Dead Griffon vulture emphasizes the need for proper site selection of wind farms in Thrace

08.10.2018

© WWF Greece

A dead Griffon vulture was found at a short distance from a wind turbine in the regional unit of Rhodope, in Thrace, Greece on September 26.
 

From the vulture’s movements, as recorded by the satellite transmitter that was fitted on the bird on June 2018 as part of the LIFE Vulture (LIFE14 NAT/NL/000901) project, the findings on the ground, (and the expert autopsy and analyses) it is clear that the vulture died after a collision with a wind turbine.
 

The area where the dead bird was found is part of the Natura 2000 site “Filiouri Valley”, designated as such due to its importance for the Griffon vulture. The specific Natura 2000 site is one of many in Thrace, a region of exceptional ornithological importance, hosting habitats of European-­wide significance mainly due to the presence of large birds of prey and aquatic birds.
 

93 wind turbines are lined up in the area where the dead bird was found, creating an artificial barrier for the flight paths of the protected and threatened bird species of Thrace. These 93 wind turbines are only part of the 216 wind turbines already installed and less than half of those that are planned to be installed under the Special Spatial Plan for Renewable Energy Sources in the broader Thrace region. The death of the Griffon vulture clearly emphasizes the need for proper planning and siting of wind parks in Thrace.
 

For more than a decade, WWF Greece has investigated the dangers that may arise for the birds from the development of wind farms in the region. During 20082010 WWF carried out the most systematic and holistic carcass survey in Greece in order to record the impacts of the installed wind farms on the protected avifauna of the region. Based on the derived mortality estimates, and if the provisions of the Special Spatial Plan for Renewable Energy Sources are implemented, it is projected that at least 80 birds of prey will be killed per year, 10 of which will be vultures. Such a high death rate, threatens the survival of many of the birds of prey in the region.
 

“Unfortunately our predictions have come true. When not properly sited, the wind farms in the region constitute a real threat for the birds of prey. It is absolutely necessary that the competent authorities take this very seriously into account during the permitting process for new wind farms”, stressed Mr. Lefteris Kapsalis, Dadia project scientific associate, WWF Greece.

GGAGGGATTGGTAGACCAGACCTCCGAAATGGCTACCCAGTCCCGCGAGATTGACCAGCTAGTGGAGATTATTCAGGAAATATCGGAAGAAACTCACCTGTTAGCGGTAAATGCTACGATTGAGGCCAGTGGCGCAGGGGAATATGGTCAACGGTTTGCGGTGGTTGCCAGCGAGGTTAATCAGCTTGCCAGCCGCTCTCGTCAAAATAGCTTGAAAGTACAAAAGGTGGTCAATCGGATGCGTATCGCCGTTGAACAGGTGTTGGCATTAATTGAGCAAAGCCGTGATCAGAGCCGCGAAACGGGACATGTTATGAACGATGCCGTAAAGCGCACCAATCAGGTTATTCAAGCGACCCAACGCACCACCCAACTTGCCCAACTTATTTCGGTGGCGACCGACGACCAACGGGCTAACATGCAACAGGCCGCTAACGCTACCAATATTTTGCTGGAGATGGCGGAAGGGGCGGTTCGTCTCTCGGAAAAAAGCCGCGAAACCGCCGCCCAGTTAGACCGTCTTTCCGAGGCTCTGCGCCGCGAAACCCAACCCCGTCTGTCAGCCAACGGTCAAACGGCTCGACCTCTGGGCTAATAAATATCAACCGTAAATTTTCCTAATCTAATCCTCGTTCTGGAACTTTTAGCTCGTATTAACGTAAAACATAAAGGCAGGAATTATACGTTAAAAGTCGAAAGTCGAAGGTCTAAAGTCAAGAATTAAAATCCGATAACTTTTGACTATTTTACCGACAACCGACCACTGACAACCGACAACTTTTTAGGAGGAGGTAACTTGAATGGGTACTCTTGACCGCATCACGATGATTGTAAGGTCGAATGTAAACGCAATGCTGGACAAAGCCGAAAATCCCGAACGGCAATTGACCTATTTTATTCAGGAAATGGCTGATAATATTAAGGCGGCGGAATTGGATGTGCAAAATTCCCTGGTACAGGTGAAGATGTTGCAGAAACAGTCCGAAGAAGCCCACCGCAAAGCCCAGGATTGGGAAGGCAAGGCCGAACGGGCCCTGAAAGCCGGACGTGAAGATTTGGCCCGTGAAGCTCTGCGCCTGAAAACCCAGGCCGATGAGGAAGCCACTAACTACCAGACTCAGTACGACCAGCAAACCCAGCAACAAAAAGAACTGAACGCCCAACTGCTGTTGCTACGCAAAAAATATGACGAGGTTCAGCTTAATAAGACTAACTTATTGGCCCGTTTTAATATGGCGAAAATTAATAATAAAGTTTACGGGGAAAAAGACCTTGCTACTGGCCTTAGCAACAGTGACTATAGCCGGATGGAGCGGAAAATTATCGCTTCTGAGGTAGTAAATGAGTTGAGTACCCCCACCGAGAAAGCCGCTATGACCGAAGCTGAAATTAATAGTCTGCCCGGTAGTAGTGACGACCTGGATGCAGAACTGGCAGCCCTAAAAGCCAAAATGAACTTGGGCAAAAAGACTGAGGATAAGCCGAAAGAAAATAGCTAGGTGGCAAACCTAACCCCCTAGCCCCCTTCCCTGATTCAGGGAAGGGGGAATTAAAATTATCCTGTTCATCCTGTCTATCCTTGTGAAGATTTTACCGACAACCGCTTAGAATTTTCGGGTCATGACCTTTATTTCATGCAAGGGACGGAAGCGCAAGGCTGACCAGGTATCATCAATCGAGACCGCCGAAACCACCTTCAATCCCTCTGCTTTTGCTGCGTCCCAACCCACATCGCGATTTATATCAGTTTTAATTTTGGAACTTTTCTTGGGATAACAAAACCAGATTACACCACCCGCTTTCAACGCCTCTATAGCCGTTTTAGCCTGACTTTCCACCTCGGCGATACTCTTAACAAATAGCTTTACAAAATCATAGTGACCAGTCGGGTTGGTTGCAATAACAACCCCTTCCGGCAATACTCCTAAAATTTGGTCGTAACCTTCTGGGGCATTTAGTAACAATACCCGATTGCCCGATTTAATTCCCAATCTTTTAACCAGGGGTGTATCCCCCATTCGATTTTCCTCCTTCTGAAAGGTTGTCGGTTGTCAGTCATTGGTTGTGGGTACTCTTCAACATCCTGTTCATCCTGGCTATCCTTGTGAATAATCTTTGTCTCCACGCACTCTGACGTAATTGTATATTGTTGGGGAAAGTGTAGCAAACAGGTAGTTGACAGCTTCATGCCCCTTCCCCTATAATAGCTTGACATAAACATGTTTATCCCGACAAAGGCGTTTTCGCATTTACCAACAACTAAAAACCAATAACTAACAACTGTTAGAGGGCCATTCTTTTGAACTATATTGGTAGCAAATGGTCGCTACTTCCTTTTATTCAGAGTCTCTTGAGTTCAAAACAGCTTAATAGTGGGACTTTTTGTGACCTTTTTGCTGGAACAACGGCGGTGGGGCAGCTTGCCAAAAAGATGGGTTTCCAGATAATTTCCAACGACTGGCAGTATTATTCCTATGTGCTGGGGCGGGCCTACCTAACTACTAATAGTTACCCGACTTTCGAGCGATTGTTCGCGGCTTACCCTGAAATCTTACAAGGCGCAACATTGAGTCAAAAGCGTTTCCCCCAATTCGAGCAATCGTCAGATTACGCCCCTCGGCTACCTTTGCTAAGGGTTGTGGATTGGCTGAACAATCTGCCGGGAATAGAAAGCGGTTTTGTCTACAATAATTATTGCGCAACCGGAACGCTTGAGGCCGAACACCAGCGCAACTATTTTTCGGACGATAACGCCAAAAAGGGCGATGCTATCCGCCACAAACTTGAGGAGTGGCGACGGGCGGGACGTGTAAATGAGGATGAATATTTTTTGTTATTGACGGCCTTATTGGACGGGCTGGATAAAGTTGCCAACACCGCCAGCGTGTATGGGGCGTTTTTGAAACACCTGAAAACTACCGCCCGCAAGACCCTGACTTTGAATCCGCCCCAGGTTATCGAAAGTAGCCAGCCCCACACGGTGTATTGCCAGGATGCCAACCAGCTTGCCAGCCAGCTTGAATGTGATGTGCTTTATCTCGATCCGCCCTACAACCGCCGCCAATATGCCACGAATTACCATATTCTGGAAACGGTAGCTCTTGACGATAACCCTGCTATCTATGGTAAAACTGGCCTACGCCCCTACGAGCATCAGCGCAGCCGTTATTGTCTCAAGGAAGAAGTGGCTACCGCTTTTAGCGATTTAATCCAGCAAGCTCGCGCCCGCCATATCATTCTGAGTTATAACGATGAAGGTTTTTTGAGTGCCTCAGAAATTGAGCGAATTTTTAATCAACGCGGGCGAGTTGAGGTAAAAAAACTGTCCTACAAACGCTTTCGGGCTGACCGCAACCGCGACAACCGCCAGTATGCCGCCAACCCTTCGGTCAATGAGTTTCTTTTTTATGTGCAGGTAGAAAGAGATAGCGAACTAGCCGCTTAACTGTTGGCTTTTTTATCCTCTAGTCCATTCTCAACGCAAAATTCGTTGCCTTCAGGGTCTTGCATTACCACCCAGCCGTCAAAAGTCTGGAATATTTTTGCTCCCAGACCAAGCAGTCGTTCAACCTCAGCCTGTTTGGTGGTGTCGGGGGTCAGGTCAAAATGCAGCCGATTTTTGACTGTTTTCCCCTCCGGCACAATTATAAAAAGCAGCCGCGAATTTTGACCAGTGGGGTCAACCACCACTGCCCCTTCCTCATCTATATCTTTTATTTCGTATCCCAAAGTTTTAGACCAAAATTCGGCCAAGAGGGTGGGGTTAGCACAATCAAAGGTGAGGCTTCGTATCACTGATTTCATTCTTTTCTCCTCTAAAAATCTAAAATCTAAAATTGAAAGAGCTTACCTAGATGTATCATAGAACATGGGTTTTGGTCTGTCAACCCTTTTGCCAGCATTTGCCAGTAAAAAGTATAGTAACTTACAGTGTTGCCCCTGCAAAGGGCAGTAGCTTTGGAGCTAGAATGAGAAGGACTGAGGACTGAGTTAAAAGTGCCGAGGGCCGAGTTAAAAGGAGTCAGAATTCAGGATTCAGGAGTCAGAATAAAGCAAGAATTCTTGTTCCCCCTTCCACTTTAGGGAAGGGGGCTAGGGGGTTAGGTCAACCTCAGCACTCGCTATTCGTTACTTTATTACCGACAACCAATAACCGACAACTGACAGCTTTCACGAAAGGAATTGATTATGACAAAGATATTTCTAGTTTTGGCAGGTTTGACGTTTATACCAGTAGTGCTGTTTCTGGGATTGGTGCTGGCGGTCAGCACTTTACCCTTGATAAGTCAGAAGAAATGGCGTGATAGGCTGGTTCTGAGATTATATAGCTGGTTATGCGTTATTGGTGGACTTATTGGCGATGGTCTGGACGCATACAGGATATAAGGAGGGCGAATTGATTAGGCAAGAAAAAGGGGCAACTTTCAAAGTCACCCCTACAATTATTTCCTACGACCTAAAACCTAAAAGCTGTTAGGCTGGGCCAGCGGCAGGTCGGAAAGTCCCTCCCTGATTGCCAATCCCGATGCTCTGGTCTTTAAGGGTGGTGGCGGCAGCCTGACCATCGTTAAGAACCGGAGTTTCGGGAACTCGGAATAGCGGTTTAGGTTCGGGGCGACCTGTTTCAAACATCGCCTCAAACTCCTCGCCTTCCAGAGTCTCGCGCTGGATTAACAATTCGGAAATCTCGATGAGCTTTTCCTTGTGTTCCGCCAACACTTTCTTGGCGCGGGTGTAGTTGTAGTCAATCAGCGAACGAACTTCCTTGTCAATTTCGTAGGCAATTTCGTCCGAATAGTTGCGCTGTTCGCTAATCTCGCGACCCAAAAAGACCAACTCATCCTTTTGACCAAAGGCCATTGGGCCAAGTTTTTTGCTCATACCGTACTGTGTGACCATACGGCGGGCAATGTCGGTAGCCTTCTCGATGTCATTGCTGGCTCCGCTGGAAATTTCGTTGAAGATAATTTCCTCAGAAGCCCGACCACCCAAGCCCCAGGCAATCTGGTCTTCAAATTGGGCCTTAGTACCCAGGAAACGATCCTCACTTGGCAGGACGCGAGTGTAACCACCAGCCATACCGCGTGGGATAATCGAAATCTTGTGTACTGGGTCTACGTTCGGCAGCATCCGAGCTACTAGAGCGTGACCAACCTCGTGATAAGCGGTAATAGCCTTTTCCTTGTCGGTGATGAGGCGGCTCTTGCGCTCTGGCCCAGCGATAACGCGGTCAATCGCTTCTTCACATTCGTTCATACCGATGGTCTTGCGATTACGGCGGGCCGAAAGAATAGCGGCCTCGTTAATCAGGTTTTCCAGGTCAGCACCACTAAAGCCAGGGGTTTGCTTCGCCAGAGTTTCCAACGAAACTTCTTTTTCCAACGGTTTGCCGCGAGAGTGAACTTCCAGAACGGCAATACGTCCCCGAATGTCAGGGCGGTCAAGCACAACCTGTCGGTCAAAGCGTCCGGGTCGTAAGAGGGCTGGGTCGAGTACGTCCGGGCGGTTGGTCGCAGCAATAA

“This case shows once again that conservation of birds cannot be successful if done within national borders only.  Common approaches in planning the energy infrastructure are needed in order to guarantee the survival of birds of prey populations in the Rhodopean Mountains. This accident illustrates also the good collaboration between Bulgarian and Greek NGOs working literally as a joint team. The bird was tagged in Bulgaria and found thanks to the quick exchange of information and reaction of the Greek colleagues”, stated Stoycho Stoychev conservation director of the Bulgarian Society for the Protection of Birds /BirdLife in Bulgaria.
 

Realizing the survival threats for the region’s birds of prey but focusing at the same time on the urgent need to turn the energy model towards renewables, WWF Greece has submitted specific proposals, which allow for the development of wind farms in the region, while securing the conservation of the valuable, rare bird species.
 

“A win-win solution, ensuring the installation of wind farms and minimizing their impacts on birds can be found. The dead vulture under the wind turbine in Thrace sends a powerful message to the Ministry of Environment and Energy: the upcoming review of the Special Spatial Plan for Renewable Energy Sources must secure that biodiversity conservation will constitute, along with the wind potential, a fundamental criterion for the priorities that it will set”, stated Dr. Ioli Christopoulou, Nature Policy Officer at WWF Greece.